University of Birmingham’s sensor wins Intelligent Infrastructure Challenge
First publishedon www.ITSInternational.com
University of Birmingham’s road surface temperature sensor which uses infrared thermometry will be adopted on the UK’s road and motorway network following a national award at the Highways UK Intelligent Infrastructure Challenge 2017. The judges at the ceremony believe that deploying the sensor network could have an immediate impact on their ability to better control gritting routines in winter.
Developed by Lee Chapman, professor of Climate Resilience at the University, the Wintersense sensors are Internet of Things enabled and use low power communications which aim to provide a real-time measurement of road surface temperature that will be used to direct gritting lorries to priority areas.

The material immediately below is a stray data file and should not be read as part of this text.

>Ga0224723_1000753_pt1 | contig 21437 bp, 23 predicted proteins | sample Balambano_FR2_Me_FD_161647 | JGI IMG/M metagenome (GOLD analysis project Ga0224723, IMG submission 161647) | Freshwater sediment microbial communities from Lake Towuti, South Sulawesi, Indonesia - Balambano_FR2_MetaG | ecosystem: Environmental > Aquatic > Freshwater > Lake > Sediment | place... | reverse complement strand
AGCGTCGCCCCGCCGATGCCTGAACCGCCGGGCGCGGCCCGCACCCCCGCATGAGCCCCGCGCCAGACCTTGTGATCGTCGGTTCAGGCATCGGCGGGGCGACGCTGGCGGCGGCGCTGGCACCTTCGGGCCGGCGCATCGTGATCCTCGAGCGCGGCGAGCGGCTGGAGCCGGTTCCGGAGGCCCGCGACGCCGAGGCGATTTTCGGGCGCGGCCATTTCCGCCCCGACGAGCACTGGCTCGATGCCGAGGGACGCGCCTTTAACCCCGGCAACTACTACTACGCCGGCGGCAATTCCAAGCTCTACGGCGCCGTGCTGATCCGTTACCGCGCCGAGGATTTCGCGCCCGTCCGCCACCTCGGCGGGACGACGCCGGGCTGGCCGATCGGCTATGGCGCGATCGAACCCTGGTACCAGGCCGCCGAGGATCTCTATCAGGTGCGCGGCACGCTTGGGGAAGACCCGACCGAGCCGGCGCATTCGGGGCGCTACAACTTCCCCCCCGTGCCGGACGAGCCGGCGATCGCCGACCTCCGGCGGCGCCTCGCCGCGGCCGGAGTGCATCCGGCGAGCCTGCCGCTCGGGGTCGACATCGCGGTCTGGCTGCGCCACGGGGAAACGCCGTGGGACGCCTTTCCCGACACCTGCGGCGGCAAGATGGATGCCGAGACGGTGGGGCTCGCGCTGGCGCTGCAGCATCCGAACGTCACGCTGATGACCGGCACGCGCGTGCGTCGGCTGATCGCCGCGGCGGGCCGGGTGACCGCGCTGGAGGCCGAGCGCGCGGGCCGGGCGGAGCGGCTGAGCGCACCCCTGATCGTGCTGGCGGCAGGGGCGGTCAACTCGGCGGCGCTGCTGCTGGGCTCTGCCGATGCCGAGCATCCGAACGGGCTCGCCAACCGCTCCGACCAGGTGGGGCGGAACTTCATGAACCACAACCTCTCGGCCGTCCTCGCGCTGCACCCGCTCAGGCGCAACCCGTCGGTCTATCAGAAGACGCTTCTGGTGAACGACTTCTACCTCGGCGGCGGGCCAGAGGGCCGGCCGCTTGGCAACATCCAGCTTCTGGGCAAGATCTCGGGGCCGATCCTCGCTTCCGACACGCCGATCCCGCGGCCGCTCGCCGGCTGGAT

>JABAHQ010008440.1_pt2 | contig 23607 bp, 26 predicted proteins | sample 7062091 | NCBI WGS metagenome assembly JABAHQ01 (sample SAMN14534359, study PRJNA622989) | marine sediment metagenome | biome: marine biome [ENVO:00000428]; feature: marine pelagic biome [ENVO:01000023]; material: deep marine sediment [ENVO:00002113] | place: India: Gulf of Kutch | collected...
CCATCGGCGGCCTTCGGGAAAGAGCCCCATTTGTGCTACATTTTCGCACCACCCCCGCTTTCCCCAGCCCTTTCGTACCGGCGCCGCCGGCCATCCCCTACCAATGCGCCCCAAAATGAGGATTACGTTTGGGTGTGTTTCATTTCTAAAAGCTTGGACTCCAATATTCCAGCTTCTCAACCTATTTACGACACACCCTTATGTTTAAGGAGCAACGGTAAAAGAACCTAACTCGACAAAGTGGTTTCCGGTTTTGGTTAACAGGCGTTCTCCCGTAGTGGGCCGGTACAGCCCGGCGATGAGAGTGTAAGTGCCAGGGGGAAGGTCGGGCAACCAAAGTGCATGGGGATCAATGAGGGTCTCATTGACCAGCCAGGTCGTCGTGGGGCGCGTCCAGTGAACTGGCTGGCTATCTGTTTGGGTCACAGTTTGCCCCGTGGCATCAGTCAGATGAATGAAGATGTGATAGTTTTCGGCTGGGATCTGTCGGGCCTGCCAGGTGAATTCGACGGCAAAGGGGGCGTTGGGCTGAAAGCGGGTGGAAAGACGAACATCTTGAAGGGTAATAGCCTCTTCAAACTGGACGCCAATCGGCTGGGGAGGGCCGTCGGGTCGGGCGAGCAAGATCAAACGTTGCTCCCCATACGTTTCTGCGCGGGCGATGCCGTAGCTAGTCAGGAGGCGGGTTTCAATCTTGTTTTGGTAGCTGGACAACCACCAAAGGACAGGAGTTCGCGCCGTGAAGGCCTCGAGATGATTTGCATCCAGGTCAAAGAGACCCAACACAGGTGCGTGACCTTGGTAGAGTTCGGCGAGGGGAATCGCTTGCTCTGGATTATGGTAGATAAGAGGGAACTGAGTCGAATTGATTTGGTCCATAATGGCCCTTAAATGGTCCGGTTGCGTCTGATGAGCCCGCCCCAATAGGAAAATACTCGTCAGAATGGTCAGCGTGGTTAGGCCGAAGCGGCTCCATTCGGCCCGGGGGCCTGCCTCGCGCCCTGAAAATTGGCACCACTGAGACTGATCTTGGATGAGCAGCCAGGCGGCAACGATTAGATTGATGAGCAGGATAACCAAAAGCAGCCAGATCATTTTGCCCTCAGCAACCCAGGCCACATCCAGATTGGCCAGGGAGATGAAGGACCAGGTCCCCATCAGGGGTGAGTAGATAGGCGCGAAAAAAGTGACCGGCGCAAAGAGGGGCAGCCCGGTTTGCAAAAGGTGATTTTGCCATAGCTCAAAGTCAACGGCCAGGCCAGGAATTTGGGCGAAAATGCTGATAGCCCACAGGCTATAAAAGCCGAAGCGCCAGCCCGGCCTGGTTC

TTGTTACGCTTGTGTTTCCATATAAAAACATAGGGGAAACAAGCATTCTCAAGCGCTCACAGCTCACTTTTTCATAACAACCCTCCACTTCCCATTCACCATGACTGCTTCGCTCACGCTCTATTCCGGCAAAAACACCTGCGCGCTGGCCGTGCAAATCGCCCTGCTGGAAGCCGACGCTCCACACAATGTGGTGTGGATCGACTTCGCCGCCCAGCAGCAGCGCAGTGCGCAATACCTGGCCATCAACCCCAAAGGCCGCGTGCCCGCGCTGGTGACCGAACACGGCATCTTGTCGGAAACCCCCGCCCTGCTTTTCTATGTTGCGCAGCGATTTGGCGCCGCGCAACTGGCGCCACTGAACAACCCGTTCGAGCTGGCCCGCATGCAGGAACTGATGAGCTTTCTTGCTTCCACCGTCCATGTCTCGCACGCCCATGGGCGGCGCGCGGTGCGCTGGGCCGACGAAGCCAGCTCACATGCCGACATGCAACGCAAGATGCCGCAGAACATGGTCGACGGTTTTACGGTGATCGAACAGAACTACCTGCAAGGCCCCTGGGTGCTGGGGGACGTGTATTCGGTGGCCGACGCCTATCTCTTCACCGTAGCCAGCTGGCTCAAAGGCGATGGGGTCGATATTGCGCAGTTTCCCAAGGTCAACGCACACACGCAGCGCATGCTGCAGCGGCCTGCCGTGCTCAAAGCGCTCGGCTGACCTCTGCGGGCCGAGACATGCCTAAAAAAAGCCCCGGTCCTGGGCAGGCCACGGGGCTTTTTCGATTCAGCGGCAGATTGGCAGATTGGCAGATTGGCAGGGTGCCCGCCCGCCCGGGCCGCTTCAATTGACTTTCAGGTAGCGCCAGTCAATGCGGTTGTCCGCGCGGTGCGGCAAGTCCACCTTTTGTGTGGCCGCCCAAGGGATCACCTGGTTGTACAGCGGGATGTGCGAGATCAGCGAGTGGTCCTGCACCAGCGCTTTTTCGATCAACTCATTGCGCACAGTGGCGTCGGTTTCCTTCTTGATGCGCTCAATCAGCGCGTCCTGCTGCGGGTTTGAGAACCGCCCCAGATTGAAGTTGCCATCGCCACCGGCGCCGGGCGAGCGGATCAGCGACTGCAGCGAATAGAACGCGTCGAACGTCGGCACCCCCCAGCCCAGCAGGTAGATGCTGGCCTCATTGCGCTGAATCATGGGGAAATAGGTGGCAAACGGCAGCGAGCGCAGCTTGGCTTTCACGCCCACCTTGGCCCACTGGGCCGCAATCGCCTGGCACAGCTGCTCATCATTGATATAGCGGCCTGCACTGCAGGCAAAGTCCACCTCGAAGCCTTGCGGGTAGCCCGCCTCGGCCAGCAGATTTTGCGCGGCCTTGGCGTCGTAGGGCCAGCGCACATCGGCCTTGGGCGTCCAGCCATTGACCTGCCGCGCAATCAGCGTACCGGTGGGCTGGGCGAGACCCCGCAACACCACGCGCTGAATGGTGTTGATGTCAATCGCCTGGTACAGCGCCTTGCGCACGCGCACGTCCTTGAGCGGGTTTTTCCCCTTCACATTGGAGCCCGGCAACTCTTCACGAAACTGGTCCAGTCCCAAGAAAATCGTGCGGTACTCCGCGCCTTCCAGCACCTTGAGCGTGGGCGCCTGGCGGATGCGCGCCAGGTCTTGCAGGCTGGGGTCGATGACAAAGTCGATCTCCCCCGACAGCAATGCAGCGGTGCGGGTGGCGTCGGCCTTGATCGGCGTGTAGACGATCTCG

The panel of judges included representatives from Highways England, Transport Scotland, England’s Economic Heartland and Transport for the North.
During the winter months, highways maintenance companies dispatch fleets of gritting lorries which aim to present or mitigate the impact of black ice formation on motorways and A roads. In harsh winters, the routing of gritting lorries is prioritised to ensure optimal road safety.
Lee Chapman, said: “The key issue in this prioritisation is having good spatial resolution on observation of road surface conditions. Our sensors are an order of magnitude cheaper than existing solutions, and light enough to be mounted on any lamp post, gantry or road sign, which means a dense network of sensors can be rapidly deployed along a road network to provide a highly granular picture of road surface conditions.”